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Tu B'Shevat: The Jewish New Year for Trees

Today is Tu B'Shevat, the 15th day of the Jewish month of Shevat. It's one of those minor holidays that no one knows too much about. Then again, Tu B'Shevat enjoys wide familiarity because of its universal themes of nature and environmentalism.

The Talmud lists four "new years," the most famous of course, being Rosh Hashana. Each new year is significant for a different reason. Tu B'Shevat is the day that the trees are judged, i.e., it is determined how well they will grow, how fruitful they will be. Of course, this is really a judgement for man, because it is mankind that will benefit from a year of plenty.

Some people have the custom of having a Tu B'Shevat seder, at which there is a full spread of fruits, especially the seven fruits that the Land of Israel is praised by, the shivas haminim. These include pomegranates, dates, grapes and figs. Some people say a special prayer today to merit having a beautiful esrog, the citron fruit that is one of the Four Species. (Though that will not be relevant for several months, because today is when the judgement is made, it is a timely prayer.) A more modern way of marking the holiday is by planting trees in Israel, an idea fueled by Zionism.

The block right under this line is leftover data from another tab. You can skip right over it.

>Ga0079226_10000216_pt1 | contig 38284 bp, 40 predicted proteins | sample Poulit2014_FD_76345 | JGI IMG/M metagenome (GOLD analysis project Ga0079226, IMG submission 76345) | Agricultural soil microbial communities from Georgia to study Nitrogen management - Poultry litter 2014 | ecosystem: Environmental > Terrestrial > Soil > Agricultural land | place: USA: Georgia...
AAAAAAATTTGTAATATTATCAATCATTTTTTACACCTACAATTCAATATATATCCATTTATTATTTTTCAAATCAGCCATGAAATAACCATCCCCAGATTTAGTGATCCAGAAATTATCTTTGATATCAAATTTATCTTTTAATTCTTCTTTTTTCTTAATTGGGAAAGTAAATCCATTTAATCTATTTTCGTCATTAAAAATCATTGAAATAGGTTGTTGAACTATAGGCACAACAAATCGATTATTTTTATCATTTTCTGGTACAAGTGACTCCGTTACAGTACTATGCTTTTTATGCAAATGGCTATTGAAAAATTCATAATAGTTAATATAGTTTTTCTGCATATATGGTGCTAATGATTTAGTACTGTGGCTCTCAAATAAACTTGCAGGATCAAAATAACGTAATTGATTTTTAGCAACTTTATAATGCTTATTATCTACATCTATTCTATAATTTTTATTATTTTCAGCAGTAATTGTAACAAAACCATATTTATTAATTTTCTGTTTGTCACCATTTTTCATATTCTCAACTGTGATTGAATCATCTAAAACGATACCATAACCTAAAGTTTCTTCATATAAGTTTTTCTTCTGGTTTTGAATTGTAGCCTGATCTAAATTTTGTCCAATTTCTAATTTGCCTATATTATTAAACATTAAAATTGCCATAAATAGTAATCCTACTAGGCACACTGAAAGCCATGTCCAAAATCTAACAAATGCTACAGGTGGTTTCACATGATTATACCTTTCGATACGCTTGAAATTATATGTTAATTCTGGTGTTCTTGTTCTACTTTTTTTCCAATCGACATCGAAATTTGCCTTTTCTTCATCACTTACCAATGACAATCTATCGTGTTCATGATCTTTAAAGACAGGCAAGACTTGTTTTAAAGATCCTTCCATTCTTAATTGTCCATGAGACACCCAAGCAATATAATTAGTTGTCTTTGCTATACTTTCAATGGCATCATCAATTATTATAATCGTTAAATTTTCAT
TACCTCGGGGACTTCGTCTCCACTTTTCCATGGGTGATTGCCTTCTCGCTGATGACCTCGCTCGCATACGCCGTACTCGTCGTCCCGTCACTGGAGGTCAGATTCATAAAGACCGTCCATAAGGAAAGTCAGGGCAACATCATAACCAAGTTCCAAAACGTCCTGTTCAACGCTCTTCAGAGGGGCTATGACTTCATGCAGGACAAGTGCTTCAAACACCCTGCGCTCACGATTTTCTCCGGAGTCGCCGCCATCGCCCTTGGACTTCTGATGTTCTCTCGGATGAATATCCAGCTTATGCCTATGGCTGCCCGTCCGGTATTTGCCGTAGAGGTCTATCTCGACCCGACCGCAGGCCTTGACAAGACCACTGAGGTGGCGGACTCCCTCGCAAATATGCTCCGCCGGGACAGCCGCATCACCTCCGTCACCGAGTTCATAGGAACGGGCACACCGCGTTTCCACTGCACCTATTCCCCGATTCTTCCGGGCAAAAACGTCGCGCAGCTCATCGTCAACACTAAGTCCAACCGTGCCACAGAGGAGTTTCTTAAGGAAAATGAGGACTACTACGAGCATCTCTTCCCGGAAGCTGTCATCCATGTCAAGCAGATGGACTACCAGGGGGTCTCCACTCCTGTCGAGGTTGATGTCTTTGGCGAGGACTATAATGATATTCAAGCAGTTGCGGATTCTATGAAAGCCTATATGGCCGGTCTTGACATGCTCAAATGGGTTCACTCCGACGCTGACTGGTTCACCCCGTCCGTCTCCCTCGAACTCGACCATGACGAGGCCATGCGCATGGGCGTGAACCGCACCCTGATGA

One thing is sure: this is one Jewish holiday that can't upset nutritionists and health nuts. The emphasis is on fruit!

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